Average UK house price surges to record high but Halifax warns of slowdown ahead

Market has been boosted by  low mortgage interest rates and stamp duty holiday for properties valued up to £500,000

Ben Chapman
Friday 08 January 2021 18:19
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What can house prices tell us about the economy?

The average UK house price surged to a record high of £253,374 in December, despite economic pain caused by the coronavirus pandemic.

Prices rose 6 per cent in the year after a 0.2 per cent increase last month, Halifax said.

However, the lender cautioned that the UK’s booming property market was likely to cool in 2021.

Prices have been boosted by a temporary increase in the stamp duty threshold to £500,000 which ends in March.

“Average house prices rose again in December, stretching the current run of continuous gains to six months,” said Russell Galley, managing director at Halifax.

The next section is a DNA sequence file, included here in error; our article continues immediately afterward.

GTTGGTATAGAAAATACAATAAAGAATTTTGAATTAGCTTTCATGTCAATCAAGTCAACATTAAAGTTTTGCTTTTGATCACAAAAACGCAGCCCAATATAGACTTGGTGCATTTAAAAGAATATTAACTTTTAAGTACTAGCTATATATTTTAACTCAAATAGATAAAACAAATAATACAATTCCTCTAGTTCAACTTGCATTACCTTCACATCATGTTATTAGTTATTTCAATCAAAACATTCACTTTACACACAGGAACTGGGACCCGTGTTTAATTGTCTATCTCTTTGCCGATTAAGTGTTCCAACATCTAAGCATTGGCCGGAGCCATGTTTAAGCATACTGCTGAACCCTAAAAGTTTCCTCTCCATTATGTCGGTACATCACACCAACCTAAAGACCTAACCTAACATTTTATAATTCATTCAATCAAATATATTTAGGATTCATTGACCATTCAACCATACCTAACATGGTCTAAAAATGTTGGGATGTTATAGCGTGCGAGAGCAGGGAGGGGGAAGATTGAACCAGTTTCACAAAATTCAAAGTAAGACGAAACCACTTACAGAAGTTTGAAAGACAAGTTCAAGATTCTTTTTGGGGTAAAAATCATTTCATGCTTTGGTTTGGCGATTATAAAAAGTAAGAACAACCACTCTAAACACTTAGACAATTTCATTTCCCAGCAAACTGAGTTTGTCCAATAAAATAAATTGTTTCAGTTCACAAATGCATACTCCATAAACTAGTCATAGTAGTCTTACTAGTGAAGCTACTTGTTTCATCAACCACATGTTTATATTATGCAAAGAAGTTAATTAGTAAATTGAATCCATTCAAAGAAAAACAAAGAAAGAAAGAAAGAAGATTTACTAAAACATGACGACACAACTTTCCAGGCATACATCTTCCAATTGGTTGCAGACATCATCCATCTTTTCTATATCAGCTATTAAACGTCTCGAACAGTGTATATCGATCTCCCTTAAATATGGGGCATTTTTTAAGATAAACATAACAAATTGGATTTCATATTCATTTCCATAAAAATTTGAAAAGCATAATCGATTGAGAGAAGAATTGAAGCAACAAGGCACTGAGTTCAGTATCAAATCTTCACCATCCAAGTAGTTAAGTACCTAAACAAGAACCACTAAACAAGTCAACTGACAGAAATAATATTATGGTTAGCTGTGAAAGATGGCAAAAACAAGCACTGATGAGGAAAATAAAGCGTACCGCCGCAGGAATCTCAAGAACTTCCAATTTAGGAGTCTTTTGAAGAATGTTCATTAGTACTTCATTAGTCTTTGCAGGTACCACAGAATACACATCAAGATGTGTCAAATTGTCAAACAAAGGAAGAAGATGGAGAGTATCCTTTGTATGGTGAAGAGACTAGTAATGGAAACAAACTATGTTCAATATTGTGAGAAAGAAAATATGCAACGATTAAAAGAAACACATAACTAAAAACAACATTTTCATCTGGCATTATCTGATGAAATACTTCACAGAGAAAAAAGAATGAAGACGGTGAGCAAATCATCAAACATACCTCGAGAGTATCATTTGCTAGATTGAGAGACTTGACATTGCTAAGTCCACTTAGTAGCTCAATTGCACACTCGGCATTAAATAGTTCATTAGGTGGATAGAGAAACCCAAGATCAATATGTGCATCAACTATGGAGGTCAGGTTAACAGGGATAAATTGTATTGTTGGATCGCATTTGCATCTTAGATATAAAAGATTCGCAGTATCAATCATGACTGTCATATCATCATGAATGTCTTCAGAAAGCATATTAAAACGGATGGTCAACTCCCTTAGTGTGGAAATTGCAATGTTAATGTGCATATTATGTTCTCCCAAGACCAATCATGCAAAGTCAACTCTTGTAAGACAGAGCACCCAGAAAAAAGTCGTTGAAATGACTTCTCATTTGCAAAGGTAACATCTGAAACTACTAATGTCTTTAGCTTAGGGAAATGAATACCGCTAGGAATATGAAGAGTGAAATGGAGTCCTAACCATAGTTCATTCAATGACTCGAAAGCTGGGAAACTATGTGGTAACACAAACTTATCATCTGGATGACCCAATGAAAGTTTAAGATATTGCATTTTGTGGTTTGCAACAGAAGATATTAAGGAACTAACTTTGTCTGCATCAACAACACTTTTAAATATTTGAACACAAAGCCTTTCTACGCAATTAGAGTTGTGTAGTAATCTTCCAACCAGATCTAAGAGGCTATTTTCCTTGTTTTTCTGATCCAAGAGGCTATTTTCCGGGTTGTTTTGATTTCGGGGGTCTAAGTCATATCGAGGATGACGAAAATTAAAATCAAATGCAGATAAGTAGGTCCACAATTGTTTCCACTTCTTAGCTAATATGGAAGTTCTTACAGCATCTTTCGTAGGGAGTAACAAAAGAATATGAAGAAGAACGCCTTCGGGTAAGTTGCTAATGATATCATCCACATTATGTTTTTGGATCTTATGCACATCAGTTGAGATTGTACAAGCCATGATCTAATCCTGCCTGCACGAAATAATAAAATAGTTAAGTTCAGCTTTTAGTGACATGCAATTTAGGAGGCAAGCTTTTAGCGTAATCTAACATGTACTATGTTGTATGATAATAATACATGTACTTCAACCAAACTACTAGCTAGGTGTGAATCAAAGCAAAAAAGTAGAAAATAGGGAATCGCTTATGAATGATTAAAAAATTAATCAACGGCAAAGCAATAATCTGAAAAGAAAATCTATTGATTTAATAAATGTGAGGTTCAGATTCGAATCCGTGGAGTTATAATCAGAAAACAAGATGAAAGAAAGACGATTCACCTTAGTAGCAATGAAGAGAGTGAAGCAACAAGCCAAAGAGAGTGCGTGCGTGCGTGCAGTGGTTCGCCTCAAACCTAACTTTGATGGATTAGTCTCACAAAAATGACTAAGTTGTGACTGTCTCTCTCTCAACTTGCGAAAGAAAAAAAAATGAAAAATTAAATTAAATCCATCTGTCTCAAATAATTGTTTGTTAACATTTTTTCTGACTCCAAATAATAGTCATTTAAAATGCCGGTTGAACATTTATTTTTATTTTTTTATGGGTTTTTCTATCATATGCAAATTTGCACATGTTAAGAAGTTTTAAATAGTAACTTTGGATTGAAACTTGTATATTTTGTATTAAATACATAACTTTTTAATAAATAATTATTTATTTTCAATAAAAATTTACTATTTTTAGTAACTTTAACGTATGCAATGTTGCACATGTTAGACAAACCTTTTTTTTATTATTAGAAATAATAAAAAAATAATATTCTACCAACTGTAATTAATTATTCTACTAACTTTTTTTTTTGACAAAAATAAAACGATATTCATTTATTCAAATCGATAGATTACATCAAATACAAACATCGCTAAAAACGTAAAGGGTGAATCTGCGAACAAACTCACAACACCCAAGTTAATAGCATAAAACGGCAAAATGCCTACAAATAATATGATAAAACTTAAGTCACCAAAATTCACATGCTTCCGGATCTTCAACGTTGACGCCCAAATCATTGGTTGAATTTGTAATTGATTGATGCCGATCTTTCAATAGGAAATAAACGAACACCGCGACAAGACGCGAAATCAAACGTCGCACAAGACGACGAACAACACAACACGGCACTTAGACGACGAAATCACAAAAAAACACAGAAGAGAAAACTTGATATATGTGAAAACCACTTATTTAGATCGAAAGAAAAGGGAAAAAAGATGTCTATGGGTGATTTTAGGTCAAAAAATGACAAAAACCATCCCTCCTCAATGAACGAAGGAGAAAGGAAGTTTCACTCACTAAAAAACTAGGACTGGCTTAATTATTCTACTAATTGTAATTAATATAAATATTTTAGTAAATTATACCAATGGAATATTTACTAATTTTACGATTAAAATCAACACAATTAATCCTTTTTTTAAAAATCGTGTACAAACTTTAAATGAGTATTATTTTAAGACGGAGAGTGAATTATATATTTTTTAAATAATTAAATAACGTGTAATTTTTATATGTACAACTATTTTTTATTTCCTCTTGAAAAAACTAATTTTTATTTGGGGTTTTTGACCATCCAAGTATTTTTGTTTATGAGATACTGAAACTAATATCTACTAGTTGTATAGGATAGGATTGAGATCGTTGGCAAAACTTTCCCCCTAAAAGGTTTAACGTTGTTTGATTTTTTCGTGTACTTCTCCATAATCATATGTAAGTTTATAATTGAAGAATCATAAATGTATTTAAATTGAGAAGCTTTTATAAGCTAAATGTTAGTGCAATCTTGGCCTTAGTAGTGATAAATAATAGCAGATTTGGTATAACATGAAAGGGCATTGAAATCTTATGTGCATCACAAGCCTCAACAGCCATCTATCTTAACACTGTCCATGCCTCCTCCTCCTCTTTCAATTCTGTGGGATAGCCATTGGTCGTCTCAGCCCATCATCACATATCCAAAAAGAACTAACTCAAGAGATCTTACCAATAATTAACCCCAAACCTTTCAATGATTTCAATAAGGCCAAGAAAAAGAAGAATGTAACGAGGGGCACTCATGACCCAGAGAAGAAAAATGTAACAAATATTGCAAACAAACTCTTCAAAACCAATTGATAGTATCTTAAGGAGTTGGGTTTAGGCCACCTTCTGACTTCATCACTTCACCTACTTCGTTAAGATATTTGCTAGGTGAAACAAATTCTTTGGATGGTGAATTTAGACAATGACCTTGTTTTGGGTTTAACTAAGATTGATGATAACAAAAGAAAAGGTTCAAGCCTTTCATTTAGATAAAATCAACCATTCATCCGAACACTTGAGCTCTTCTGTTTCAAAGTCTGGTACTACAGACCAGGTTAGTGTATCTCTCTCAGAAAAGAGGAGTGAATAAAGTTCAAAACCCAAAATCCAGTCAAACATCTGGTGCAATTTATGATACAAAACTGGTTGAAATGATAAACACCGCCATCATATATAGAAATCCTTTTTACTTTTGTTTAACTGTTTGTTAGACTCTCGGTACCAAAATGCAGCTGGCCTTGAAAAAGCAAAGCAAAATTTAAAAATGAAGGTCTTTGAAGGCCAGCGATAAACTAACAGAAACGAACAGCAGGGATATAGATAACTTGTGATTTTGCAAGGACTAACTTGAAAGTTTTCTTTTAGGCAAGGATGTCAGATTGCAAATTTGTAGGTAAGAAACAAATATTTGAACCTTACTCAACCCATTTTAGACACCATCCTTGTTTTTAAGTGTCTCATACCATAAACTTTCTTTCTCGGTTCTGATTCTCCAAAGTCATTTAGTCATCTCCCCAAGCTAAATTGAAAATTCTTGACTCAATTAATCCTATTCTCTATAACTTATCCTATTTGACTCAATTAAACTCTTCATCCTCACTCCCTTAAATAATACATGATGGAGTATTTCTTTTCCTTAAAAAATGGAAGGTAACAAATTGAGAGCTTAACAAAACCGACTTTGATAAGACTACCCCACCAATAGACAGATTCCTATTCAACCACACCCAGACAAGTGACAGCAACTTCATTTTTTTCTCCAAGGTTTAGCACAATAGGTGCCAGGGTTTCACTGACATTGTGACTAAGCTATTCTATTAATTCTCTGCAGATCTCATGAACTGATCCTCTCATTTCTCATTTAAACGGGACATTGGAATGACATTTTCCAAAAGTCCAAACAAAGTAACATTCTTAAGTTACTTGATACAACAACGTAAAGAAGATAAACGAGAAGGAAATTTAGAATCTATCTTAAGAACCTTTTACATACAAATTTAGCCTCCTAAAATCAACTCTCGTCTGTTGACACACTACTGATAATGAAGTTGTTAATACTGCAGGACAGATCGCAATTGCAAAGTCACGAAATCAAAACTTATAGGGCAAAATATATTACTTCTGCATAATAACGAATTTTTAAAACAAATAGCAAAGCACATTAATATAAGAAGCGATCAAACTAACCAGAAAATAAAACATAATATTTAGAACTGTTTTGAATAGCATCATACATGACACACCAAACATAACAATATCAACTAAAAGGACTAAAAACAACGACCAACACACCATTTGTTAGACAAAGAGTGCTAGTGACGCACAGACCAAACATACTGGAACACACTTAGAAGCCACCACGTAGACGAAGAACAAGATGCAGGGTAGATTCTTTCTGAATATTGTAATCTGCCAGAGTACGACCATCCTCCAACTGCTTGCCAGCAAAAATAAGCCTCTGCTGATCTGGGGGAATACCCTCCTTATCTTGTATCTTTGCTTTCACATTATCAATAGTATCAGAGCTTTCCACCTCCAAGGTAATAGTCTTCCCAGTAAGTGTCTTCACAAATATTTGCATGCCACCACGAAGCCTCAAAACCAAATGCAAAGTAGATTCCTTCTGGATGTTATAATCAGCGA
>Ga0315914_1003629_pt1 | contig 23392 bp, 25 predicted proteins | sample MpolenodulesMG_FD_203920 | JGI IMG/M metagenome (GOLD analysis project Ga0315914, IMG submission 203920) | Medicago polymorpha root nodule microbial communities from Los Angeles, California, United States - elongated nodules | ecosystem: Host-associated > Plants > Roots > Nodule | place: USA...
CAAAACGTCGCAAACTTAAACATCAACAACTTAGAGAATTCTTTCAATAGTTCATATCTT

“However, the monthly rise of 0.2 per cent was the lowest seen during this period and significantly down on the 1.0 per cent increase in November.

“The average house price was therefore little changed, but nonetheless still reached a fresh record of £253,374.”

Mr Galley said 2020 “was a tale of two distinct halves for the housing market”, with prices down by the middle of the year after a strong start amid Covid-19 restrictions.

“However, when the market reopened, prices soared as a result of pent-up demand, a desire amongst buyers for greater space and the time-limited incentive of the stamp duty holiday.”

He added: “With the pace of the UK’s economic recovery expected to be constrained by the renewed national lockdown, and unemployment widely predicted to rise in the coming months, downward pressure remains likely as we move through 2021.”

The housing market had defied expectations in recent months with mortgage approvals jumping to a 13-year high, according to the latest Bank of England data.

Estate agents have reported a trend of buyers looking for additional space and gardens as a result of the pandemic which has seen people confined to their homes.

Higher prices have also been fuelled by low mortgage interest rates, especially for buyers with a large deposit.

Some lenders have now started to reintroduce deals for 90 per cent loan-to-value mortgages.

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